Without Forrest J. Ackerman, the horror genre might have fizzled out. Thanks to his efforts, films that were made 60-70-80 years ago continue to be shown and appreciated. He brought joy to the lives of many, and we salute this final honor that’s been bestowed upon him.
Thank you to Councilman David Ryu (D-Los Angeles) for introducing the measure and for remembering our Uncle Forry.
There’s little suspense in the cliffhanger of an ending in Batman VS Superman: Dawn of Justice, the first of Warners’ DC Comics Extended Universe franchise. We’ve all seen Superman die before–since when has a little thing such as being deceased kept the Man of Steel down? Besides, Supes (Henry Cavill) is already in the IMDB cast lists for the three (so far) sequels that are being readied for release over the next few years.
And now to pose a question: why does everyone hate this movie so much? Sure, some of the action sequences are a bit hard to follow, shot as they are with too many dizzying quick cuts. And there are a few sequences which make little sense, such as the ghostly appearance by Kevin Costner as Pa Kent–or that bizarre sequence in which 10 year old Bruce Wayne rises in flight as thousands of bats swirl around him.
But overall, B VS S is a vast improvement over the pretentious, overly arty Man of Steel , an infuriating film featuring too many dizzying hand held shots. This time auteur Zack Snyder knows when to slow down to let the actors interact with each other. The film takes it’s time and delves into the lead character’s psyches.
Personally I like the idea of dark, angry superheroes. It gives these characters more depth, more shades of gray, and this humanizes them. I also loved seeing Lois Lane (Amy Adams) and Perry White (Laurence Fishburne) acting, respectively, like an actual journalist and an actual newspaper editor. Having real life journalists like CNN’s Anderson Cooper and Soledad O’Brien. along with PBS’ Charlie Rose appear as themselves during interview sequences brought the story into the real world (sort of) and this was a nice touch.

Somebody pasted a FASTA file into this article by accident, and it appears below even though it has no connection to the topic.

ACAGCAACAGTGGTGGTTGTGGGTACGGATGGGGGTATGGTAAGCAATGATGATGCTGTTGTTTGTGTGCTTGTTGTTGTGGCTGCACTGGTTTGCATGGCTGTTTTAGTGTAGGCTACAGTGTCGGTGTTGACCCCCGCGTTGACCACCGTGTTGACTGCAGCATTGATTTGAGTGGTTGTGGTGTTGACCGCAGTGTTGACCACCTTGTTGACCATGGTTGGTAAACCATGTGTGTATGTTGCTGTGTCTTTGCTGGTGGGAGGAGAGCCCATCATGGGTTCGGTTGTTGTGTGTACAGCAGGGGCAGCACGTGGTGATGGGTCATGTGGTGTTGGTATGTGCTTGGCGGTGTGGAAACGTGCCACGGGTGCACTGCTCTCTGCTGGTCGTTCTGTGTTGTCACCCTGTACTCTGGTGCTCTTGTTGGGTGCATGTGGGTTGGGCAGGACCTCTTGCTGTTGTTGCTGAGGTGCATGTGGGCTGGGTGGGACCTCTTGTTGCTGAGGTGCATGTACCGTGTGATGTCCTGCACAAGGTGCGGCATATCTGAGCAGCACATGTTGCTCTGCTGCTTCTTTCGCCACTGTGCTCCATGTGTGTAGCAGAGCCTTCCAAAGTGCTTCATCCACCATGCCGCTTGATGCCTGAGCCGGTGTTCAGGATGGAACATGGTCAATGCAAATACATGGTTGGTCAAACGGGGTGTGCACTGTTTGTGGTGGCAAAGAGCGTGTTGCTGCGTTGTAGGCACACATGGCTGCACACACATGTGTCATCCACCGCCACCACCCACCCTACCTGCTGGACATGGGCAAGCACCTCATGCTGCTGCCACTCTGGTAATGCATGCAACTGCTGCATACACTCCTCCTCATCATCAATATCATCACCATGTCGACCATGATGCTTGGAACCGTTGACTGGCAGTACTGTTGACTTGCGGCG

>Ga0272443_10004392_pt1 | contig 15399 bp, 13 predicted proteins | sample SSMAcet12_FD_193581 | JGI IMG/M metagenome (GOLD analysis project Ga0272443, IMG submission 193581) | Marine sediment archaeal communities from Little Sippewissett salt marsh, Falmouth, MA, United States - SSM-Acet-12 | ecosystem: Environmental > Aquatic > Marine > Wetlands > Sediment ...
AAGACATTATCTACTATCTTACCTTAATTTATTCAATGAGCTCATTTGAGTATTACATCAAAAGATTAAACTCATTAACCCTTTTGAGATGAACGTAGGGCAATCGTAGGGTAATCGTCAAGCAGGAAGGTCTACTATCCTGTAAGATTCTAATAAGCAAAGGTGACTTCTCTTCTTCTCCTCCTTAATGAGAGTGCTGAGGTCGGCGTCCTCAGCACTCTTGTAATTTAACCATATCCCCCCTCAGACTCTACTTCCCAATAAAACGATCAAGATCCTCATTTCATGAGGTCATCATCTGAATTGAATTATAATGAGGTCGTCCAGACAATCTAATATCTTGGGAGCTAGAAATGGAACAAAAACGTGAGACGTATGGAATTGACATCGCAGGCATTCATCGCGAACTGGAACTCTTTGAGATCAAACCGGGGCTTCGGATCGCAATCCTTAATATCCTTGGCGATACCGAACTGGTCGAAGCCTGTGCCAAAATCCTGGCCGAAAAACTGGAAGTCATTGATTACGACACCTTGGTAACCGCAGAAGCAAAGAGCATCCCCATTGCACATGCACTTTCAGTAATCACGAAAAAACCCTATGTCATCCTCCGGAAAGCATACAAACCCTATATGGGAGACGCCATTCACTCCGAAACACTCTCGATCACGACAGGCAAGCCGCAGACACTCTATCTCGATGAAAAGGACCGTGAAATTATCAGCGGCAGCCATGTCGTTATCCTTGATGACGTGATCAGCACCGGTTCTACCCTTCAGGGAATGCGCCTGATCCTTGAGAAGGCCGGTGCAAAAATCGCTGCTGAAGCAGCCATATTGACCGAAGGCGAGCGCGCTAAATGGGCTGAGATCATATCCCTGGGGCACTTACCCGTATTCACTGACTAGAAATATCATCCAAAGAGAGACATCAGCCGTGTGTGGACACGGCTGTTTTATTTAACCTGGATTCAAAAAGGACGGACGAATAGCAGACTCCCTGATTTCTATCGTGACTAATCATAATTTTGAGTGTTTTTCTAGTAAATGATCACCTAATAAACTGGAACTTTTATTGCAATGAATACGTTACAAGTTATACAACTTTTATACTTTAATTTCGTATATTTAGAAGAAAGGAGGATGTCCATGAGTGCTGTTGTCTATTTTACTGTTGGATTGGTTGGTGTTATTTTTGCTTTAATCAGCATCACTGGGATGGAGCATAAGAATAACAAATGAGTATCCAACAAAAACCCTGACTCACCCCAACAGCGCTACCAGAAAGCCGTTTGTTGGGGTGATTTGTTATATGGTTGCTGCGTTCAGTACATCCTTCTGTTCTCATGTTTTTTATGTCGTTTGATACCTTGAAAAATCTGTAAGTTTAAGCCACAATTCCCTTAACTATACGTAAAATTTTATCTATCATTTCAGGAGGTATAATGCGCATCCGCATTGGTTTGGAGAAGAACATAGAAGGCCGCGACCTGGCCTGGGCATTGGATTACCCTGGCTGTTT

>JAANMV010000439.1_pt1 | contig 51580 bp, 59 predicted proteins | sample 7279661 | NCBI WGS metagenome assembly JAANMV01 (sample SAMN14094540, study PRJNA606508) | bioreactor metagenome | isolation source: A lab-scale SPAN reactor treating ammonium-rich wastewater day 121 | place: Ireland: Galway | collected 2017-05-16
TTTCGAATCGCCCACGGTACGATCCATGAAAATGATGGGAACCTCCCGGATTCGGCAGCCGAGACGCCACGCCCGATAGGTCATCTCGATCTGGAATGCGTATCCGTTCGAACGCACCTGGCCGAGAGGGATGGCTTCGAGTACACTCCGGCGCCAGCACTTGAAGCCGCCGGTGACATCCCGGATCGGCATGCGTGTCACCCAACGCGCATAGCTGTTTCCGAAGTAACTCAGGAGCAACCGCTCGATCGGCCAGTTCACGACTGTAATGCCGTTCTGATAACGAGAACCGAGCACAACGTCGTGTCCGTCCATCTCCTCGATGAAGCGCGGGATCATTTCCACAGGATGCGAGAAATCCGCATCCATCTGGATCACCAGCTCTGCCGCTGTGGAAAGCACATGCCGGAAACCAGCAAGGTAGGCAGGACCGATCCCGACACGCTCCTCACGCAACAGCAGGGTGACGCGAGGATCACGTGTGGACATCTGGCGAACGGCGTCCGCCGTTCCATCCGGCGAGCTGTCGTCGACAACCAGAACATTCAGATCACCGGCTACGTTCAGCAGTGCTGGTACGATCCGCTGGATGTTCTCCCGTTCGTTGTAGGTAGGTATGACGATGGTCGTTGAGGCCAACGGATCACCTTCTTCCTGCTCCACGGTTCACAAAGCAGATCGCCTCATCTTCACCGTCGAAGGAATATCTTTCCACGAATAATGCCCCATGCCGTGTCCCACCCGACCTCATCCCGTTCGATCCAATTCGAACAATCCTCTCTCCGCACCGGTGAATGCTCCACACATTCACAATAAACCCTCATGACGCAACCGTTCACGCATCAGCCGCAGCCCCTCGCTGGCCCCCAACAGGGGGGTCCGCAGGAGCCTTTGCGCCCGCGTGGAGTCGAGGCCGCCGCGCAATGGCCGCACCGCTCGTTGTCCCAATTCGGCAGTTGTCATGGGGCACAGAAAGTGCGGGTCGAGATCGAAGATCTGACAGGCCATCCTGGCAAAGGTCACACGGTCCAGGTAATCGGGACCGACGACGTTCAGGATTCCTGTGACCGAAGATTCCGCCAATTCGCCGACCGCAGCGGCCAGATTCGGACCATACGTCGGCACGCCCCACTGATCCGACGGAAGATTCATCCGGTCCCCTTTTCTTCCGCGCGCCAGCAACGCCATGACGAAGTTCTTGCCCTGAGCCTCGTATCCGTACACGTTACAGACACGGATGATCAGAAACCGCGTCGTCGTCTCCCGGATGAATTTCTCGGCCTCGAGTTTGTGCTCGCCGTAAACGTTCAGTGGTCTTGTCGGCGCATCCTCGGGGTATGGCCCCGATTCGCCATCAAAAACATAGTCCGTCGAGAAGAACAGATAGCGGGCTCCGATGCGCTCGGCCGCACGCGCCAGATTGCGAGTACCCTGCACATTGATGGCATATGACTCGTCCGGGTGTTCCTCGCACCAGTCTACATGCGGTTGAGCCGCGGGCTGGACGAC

Ben Affleck and Cavill are superb as the two anti-heroes who mean well but who can’t seem to get over their anger issues. Affleck is particularly effective as a haunted Caped Crusader–he’s filled with a chilling rage, unable to heal from the night his parents were murdered. This Batman is a monster right out of a horror movie, and yet his soft side manages to seep through every now and again. This is what a well developed character should be, a little bit of dark and a little bit of light, to give the role some much needed balance.
Jesse Eisenberg is a scene stealer as a madly manic Lex Luthor, determined to bring arch enemy Superman down because he fears the Man of Steel’s God like powers. It’s this off-his-meds Luthor who moves the story forward, kidnapping Ma Kent and resorting to blackmail which gets the two anti-heroes fighting to the death–its a three way battle between Superman, Batman and the terrifying monster Doomsday.
B VS S is beautifully shot. Dark and Gothic looking, its an unsettling film which shows how thin the line between good and evil actually is. It’s a superhero thriller re-imagined as a monster movie.
Batman VS Superman: Dawn of Justice is now available in digital formats. Be sure to check out the Ultimate Edition on Blu Ray.